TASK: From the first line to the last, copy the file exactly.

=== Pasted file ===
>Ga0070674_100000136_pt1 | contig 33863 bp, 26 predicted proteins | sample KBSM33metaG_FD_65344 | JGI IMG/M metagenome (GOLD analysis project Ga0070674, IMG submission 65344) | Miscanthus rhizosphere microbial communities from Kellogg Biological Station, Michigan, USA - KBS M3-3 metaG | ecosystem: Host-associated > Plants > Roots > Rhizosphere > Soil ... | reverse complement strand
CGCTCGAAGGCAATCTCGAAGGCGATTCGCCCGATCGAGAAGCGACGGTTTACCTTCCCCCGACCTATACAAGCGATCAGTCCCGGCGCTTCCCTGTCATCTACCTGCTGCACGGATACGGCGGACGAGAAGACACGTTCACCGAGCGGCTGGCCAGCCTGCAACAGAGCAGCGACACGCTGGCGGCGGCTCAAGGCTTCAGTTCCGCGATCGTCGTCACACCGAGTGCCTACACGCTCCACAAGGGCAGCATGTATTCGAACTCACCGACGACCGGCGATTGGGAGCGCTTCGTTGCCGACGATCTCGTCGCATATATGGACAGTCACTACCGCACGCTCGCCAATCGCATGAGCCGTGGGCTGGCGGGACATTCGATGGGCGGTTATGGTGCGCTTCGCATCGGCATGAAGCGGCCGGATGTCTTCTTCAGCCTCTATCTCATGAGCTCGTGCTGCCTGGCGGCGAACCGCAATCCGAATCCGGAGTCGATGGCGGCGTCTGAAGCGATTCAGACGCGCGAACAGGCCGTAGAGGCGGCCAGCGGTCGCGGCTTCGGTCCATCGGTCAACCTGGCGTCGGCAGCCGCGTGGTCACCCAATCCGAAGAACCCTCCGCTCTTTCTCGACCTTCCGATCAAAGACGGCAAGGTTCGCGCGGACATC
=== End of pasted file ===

>Ga0070674_100000136_pt1 | contig 33863 bp, 26 predicted proteins | sample KBSM33metaG_FD_65344 | JGI IMG/M metagenome (GOLD analysis project Ga0070674, IMG submission 65344) | Miscanthus rhizosphere microbial communities from Kellogg Biological Station, Michigan, USA - KBS M3-3 metaG | ecosystem: Host-associated > Plants > Roots > Rhizosphere > Soil ... | reverse complement strand
CGCTCGAAGGCAATCTCGAAGGCGATTCGCCCGATCGAGAAGCGACGGTTTACCTTCCCCCGACCTATACAAGCGATCAGTCCCGGCGCTTCCCTGTCATCTACCTGCTGCACGGATACGGCGGACGAGAAGACACGTTCACCGAGCGGCTGGCCAGCCTGCAACAGAGCAGCGACACGCTGGCGGCGGCTCAAGGCTTCAGTTCCGCGATCGTCGTCACACCGAGTGCCTACACGCTCCACAAGGGCAGCATGTATTCGAACTCACCGACGACCGGCGATTGGGAGCGCTTCGTTGCCGACGATCTCGTCGCATATATGGACAGTCACTACCGCACGCTCGCCAATCGCATGAGCCGTGGGCTGGCGGGACATTCGATGGGCGGTTATGGTGCGCTTCGCATCGGCATGAAGCGGCCGGATGTCTTCTTCAGCCTCTATCTCATGAGCTCGTGCTGCCTGGCGGCGAACCGCAATCCGAATCCGGAGTCGATGGCGGCGTCTGAAGCGATTCAGACGCGCGAACAGGCCGTAGAGGCGGCCAGCGGTCGCGGCTTCGGTCCATCGGTCAACCTGGCGTCGGCAGCCGCGTGGTCACCCAATCCGAAGAACCCTCCGCTCTTTCTCGACCTTCCGATCAAAGACGGCAAGGTTCGCGCGGACATC